The Panthers' ascension to legitimate contenders hinges on Young, but this is the roster closest to being able to compete in the division, and it might not be close.

Atlanta Falcons (8-9)

Atlanta Falcons QB Desmond Ridder prepares for a snap.

Photo by Cooper Neill/Getty Images

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Atlanta suddenly boasts one of the most exciting young cores in football.

The Falcons seem primed to turn the reins over to Desmond Ridder, with the belief he can quickly develop into a franchise quarterback, and have surrounded him with explosive playmakers to make that leap possible.

First-round rookie Bijan Robinson has the chance to be a difference-making bellcow running back, with all the traits to quickly become one of the premier players at his position. Meanwhile, Drake London was as advertised in 2022, catching 72 passes for 866 yards and 4 touchdowns, despite wildly inconsistent quarterback play, and Kyle Pitts remains a matchup nightmare. If Ridder can be a competent point guard, the Falcons have dangerous weapons capable of stretching a defense thin.

Meanwhile, defensively, Bud Dupree and Calais Campbell form a disruptive pass-rush duo, and in the secondary the Falcons are riddled with talent, including Jeffrey Okudah and A.J. Terrell at cornerback and veteran safety Jessie Bates, who is one of the more dominant players at his position across the league.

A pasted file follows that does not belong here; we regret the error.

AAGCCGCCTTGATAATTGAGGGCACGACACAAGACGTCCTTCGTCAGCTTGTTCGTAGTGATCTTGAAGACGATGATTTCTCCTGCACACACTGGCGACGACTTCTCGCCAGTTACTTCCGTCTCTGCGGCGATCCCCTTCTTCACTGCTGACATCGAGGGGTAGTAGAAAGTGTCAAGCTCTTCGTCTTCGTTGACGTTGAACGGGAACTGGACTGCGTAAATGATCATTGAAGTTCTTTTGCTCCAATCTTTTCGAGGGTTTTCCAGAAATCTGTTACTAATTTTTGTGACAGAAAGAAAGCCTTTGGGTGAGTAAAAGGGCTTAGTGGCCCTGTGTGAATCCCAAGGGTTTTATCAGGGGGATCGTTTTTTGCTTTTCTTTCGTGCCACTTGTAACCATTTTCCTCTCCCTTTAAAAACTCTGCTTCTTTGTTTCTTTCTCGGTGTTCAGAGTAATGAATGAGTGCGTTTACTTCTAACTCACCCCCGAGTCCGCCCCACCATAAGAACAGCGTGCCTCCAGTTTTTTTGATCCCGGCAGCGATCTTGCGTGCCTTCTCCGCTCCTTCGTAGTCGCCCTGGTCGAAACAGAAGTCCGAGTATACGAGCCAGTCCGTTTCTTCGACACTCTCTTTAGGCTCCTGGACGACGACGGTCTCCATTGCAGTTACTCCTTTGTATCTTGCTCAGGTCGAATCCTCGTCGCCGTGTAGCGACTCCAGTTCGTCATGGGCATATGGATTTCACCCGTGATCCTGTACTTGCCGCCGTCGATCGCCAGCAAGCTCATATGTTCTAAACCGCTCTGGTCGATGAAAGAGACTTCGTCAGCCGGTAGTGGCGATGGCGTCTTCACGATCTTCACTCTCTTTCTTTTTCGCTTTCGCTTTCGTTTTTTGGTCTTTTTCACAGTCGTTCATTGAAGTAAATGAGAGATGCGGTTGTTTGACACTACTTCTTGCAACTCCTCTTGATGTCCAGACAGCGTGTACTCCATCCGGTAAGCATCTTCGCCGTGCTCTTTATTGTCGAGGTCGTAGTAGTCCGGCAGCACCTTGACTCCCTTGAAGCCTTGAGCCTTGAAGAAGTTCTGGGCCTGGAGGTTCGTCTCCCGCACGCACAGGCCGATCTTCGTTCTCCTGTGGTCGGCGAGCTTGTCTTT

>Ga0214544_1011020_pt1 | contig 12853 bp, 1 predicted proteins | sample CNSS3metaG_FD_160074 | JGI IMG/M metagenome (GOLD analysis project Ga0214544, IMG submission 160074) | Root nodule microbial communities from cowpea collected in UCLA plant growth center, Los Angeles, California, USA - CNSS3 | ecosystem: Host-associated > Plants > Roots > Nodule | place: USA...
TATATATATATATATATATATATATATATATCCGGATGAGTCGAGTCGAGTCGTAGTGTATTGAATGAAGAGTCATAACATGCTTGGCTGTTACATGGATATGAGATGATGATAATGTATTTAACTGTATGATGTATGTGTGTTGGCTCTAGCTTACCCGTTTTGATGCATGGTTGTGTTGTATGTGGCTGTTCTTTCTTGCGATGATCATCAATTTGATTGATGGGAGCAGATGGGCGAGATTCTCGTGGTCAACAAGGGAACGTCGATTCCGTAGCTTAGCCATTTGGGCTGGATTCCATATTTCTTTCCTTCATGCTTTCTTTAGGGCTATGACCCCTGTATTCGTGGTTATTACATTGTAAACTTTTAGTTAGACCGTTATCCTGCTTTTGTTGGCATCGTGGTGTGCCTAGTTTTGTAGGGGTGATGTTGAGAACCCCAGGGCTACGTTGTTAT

Whether Ridder can maximize the wealth of talent around him, and the defense can hold up remain two significant questions Atlanta must answer in 2023.

New Orleans Saints (8-9)

If the Saints are going to compete for the NFC South crown and make any sort of noise in the postseason, it's because Derek Carr was head and shoulders better than the rest of the quarterbacks in the division.

Carr will have the luxury of spearheading an offense that's headlined by running back Alvin Kamara and receivers Chris Olave and Michael Thomas, who each offer plenty of speed and explosiveness. However, the offensive line remains a major concern, to the point that it could drastically lower the ceiling of the offense's firepower.

Defensively, the Saints are solid across the board, but this is also a team that needs to learn how to close.

Tampa Bay Buccaneers (5-12)

Tampa Bay quarterback Kyle Trask throws during practice.

Photo by Cliff Welch/Icon Sportswire via Getty Images

It would seem that a transition year is in the offing for the Buccaneers.

Baker Mayfield leads an offense that still has loads of talent at wide receiver; Mike Evans and Chris Godwin both remain capable of finishing among the top-15 players at the position. But, there is much uncertainty over whether Rachaad White is capable of making big strides towards being an effective every-down back.

There's still talent defensively, in Tampa, with linebackers Lavonte David, Devin White, safety Antoine Winfield Jr., and interior game-wrecker Vita Vea up front. However, depth is a concern, and this is a group that finished 18th in total defense last season.

It's possible the Buccaneers are closer to picking Caleb Williams or Drake Maye next April than they are to picking up a third Lombardi Trophy in February.